BEGINNING OF THE END IN WISCONSIN? DEMS SAY NO…. When it comes to the standoff in Wisconsin, there is no meaningful timetable. Democrats in the state Senate have said they’ll return when Gov. Scott Walker’s (R) union-busting crusade ends; Republicans in Madison have, at least publicly, said they’re prepared to wait Dems out.
With that in mind, the Wall Street Journal raised a few eyebrows overnight, with a report saying Democrats intend to “come back from exile soon,” knowing Walker’s bill will advance if they do, but willing to bet “the curbs are so unpopular they’ll taint the state’s Republican governor and legislators.”
The article doesn’t quote any Democrats directly — which doesn’t exactly inspire confidence in its veracity — but includes a paraphrase from state Sen. Mark Miller (D) about the caucus allowing the state Senate to vote on Walker’s anti-union proposal.
If true, this would obviously be a major development, ending both the standoff and collective-bargaining rights for state employees. But soon after the WSJ piece was published, Dems began knocking it down.
In response, Miller spokesman Mike Browne released this statement, saying only that they were continuing to negotiate towards an outcome that does not strip the bargaining rights of state workers:
“It is true that negotiations were dealt a setback since last Thursday when Governor Walker responded to a sincere Democratic compromise offer with a press conference. However, Senate Democrats have continued to reach out to the Governor and Republicans through the weekend.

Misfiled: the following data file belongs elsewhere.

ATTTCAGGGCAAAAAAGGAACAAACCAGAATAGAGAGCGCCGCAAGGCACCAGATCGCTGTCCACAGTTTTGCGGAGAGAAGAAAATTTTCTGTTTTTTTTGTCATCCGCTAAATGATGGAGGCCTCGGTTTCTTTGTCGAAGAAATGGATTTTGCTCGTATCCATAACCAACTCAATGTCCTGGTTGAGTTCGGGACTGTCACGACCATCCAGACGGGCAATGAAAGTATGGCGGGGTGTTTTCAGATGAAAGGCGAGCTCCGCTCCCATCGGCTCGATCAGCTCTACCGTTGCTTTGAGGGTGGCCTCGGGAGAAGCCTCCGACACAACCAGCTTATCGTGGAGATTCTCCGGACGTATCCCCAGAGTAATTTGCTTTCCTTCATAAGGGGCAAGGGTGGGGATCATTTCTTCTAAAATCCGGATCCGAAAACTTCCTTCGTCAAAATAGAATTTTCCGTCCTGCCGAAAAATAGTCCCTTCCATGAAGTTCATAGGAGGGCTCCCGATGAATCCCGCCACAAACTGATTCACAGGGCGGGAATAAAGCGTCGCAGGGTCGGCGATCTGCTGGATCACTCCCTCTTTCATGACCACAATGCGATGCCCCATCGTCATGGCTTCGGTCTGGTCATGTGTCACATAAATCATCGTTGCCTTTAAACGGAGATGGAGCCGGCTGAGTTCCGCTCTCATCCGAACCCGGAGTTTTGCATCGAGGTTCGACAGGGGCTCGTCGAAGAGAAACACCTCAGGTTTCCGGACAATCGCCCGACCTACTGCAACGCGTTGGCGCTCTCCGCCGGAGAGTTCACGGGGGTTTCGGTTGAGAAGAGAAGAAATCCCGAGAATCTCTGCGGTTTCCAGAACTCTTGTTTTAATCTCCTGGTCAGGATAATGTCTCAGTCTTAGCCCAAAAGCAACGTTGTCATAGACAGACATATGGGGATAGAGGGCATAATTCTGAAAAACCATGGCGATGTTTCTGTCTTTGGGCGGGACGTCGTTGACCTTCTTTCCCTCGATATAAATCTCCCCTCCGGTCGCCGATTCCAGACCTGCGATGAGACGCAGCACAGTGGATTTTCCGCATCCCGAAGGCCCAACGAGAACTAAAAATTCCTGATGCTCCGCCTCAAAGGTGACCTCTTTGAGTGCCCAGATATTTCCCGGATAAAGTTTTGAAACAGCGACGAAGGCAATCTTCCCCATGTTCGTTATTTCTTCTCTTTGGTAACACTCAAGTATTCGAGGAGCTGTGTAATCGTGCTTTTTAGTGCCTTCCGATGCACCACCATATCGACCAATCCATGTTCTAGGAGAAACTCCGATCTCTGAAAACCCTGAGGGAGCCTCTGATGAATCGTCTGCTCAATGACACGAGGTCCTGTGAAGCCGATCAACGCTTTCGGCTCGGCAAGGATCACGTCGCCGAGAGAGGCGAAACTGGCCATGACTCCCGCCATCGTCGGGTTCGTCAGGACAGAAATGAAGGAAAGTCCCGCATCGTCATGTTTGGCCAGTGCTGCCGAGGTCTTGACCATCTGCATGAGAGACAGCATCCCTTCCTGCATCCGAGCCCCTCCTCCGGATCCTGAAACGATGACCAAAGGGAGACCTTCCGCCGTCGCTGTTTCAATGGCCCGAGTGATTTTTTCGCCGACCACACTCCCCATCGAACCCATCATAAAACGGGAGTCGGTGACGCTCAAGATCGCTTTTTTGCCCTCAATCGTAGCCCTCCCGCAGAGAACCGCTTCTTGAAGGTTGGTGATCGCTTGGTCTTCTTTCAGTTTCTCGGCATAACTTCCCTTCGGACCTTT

Democrats remain hopeful that Governor Walker and legislative Republicans will, in the near future, listen to the overwhelming majority of Wisconsinites who believe they should come to the negotiating table in good faith to reach an agreement that resolves our fiscal issues without taking away worker rights and without hurting programs that help provide health insurance for working families and prescription drugs for seniors.”
Another state Senate Democrat said Miller’s comments, which served as the basis of the WSJ article, were “taken out of context,” and that Dems will return “when collective bargaining is off the table.”
Miller’s spokesperson also told the New York Times, “I don’t think anyone is willing to throw in the towel yet.”
In the meantime, yet another poll of Wisconsinites shows what the other polls have told us: Walker’s overreach isn’t going over well. New results from the Wisconsin Policy Research Institute show the governor’s approval rating down to 43%, with 53% disapproving. A majority of respondents have favorable opinions, meanwhile, of state Senate Democrats, public employee unions, and teachers’ unions.
Most Wisconsinites, the poll found, oppose Walker’s union-busting scheme. An even larger majority want him to start compromising to end the dispute.
The significance of these polls can’t be overstated — they stiffen Democratic spines, while making Republicans increasingly nervous about standing behind an unpopular governor with an unpopular plan.